Rabbi Harold J. Kravitz
Parashat Mattot Masei
July 18, 2020
There are so many controversies swirling around our country. It is hard to get one’s brain wrapped around one before we have moved on to the next one. There is one controversy that I want to take some time to focus our attention on because the underlaying issues keep surfacing as the presenting issues change.
The issue I call your attention to is that of wearing masks. I will confess that I have barely been in any store to see it directly, but there are ample reports on social media about confrontations taking places in which people walk into stores without wearing a mask. It is not uncommon that a scene ensues in which people assert their right not to don a mask. They explain that it is a matter of their personal freedom to choose not to wear one. When governments have established a mandate, as the Minnetonka City Counsel did this week, the response from some is that it is impinging on their liberty. They appeal to that most venerated document the US Constitution that declares:
We hold these truths to be self-evident, that all men are created equal, that they are endowed by their Creator with certain unalienable Rights, that among these are Life, Liberty, and the pursuit of Happiness.
This debate has been playing out all over the US. This week the Governor of Georgia, Brian Kemp, who has encouraged the voluntary wearing of mask for public safety, voided orders from 15 local governments, asserting that it is an infringement on people’s freedom to require them to wear a mask that even he agrees would protect all involved from COVID-19. And yesterday Democratic Gov. Tim Walz announced that he has not made a decision on issuing a state wide facemask mandate to control the spread of COVID-19 because he is hoping that, rather than relying on a unilateral an Executive order, he can get Republicans to join him in creating such an ordinance.
I find it appalling that so basic a health practice as the wearing of masks has become a political football and a badge for some of political identification. While there were mixed messages early in the pandemic about the value of wearing masks there is no real debate about the value of wearing masks in order to maintain the health of the public and contain the disease. Four days ago. The Director of the national Center for Disease Control Dr Robert Redfield stated, “We are not defenseless against COVID-19. Cloth face coverings are one of the most powerful weapons we have to slow the spread of the virus- particularly when used universally within a community setting.” In an interview with the Journal of the American Medical Association, the CDC’s Redfield asserted that “universal face coverings in public would help get the pandemic under control within 4 to 8 weeks.” As each day new records are broken in this country for the number of COVID-19 cases that total 3.5 million and more than 135,000 deaths, among the highest rates in the world, I find it quite shocking that there are those who world refuse to wear a mask on the basis of asserting their personal freedom.
I am once again pleased to be able to tell you that our MN Rabbinical Assoc, under the leadership of our Rabbi Weininger and Rabbi Jill Crimmings of Bet Shalom, issued a statement a few days ago advocating for mandates requiring the wearing masks. (Pull it up on the screen). Thank you to our member Rabbi Ryan Dulkin who drafted this statement, which is deeply grounded in Jewish teaching about the obligation we have “to take responsibility not only for ourselves, but for one another.” The letter is filled with biblical and rabbinic references showing that we have “to take responsibility not only for ourselves, but for one another” represents the fundamental thrust of our faith.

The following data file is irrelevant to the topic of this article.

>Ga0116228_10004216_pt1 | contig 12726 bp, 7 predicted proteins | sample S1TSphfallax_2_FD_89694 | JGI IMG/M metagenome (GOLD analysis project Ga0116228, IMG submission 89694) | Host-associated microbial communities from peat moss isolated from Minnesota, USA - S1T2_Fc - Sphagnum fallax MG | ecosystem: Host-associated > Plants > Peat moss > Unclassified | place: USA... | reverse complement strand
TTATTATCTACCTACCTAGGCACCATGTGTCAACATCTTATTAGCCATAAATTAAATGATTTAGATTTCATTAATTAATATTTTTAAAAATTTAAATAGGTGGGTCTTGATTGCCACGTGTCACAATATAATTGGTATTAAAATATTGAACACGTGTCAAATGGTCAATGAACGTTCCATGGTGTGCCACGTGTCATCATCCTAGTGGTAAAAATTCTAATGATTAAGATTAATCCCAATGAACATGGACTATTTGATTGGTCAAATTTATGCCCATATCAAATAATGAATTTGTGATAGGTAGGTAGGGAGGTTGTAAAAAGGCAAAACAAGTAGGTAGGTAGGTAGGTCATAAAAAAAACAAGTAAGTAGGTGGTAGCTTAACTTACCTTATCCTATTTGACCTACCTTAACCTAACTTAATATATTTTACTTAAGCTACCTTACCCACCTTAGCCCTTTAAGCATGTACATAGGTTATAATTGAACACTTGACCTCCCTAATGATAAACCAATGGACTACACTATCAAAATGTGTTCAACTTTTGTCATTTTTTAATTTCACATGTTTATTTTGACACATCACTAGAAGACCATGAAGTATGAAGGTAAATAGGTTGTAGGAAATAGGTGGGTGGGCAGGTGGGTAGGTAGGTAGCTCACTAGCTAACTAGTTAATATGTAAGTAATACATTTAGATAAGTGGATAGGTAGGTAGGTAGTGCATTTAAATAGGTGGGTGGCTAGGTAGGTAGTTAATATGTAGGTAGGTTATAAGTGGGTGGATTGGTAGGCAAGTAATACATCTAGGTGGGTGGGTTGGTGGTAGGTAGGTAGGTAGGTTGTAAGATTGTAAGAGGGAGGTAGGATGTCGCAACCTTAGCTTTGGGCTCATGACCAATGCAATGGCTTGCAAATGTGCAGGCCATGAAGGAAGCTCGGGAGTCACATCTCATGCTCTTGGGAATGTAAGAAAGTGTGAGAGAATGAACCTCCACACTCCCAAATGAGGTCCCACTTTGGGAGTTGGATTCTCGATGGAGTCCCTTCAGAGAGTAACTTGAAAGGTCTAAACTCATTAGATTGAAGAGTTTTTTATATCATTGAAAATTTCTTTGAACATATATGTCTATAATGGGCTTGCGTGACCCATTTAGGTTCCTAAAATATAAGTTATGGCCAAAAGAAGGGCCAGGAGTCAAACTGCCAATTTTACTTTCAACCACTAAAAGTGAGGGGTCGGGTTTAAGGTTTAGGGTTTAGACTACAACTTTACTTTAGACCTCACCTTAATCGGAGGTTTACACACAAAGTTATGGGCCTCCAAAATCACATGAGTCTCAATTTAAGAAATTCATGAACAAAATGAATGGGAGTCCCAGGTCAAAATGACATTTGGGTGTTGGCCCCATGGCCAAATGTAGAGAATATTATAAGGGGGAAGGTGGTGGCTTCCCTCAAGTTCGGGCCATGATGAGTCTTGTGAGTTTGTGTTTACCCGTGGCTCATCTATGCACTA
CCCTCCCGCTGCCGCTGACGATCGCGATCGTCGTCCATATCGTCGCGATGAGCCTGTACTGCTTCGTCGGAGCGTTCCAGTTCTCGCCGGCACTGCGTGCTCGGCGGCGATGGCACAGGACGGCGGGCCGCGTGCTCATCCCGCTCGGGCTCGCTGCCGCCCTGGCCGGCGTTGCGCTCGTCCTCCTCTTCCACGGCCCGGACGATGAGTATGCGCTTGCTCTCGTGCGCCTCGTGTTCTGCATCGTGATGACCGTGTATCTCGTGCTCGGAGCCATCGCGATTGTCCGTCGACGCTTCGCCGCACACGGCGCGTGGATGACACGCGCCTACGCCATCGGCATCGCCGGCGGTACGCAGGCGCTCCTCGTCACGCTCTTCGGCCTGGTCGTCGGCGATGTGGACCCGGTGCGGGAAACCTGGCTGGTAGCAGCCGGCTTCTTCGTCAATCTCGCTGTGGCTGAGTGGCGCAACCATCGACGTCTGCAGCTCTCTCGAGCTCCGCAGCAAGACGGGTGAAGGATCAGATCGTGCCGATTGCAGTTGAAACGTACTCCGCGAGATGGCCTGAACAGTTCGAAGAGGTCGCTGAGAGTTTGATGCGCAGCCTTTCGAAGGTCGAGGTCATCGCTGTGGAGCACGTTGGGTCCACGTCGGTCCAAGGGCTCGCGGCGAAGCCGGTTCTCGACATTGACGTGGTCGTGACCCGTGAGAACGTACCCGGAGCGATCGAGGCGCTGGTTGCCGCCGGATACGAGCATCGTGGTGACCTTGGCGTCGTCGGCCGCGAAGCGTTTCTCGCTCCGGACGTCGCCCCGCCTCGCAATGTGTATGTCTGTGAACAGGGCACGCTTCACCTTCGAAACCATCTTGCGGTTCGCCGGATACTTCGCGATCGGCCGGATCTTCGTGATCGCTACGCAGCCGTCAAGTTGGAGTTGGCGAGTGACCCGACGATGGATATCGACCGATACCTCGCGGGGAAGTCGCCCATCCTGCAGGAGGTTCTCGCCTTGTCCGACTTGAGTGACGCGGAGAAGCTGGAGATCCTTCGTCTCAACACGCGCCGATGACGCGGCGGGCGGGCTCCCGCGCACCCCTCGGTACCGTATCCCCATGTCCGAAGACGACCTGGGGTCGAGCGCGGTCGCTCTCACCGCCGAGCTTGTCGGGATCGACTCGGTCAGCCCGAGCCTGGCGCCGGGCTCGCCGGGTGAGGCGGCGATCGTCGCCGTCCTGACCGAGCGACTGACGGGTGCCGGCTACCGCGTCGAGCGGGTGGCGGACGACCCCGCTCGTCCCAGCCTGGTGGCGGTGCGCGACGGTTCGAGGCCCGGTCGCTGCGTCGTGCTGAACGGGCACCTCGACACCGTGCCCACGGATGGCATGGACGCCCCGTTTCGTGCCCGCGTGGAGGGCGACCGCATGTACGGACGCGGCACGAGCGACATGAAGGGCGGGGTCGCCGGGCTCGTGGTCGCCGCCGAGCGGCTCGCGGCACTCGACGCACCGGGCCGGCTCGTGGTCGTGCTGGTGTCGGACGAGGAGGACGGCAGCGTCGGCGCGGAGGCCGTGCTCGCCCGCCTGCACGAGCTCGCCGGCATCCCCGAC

Let’s take a moment to look at mitzvah ma’akeh, with which you may be less familiar than other texts to which it refers. This is the biblical requirement from Deut 22:8 that commands a homeowner to erect parapets (railings) around the roof of one’s house to prevent someone from falling off. You might find that odd wondering what they were doing on the roof of the house to begin with? Houses in rabbinic times had flat roofs and this meant that the homeowner even had a positive obligation to protect someone who invited himself to sleep on the roof of the house. This mitzvah ma’akeh of parapets is applied widely to support the obligation that one must protect oneself and others from harm, to the best of one’s ability. This principle is hard wired into the very “DNA” of the Jewish people, which is in a covenantal relationship with God (as pointed out in my intro to Ahava Rabbah and to the Haftarah).
This week’s first portion Mattot has a great example of communal responsibility. I asked you to take a look on Numbers 32 when the Israelites’ journey through the desert has finally brought them to the border of Canaan, on the eastern side of the Jordan River.
We encounter the incident of the Reubenites and the Gadites who are said to be cattle herders. They claim that the land east of the Jordan is just perfect for the purpose of raising cattle so they tell Moses, 32:5 “It would be a favor to us if this land were given to your servants as a holding; do not move us across the Jordan.”
Moshe responded to the tribes of Reuven and Gad saying, “Are your brothers to go to war while you stay here?’ I will spare you Moishe’s long speech berating them for looking out for their own welfare, rather than for the entirety of the nation and the dire consequences they and all Israel will experience if they make such a selfish choice. The rabbis heap further scorn on the greed of these tribes saying in Midrash HaGadol that these tribes did not have more cattle than the other tribes, “they just spent more time thinking about their cattle.” See Etz Hayim p. 951. The Reubenites and the Gadites shrink under Moshe’s withering critique and respond that of course they will cross over to join in the battle together with the rest of the tribes of Israel, they just want to be able to return to this area and have it as their portion.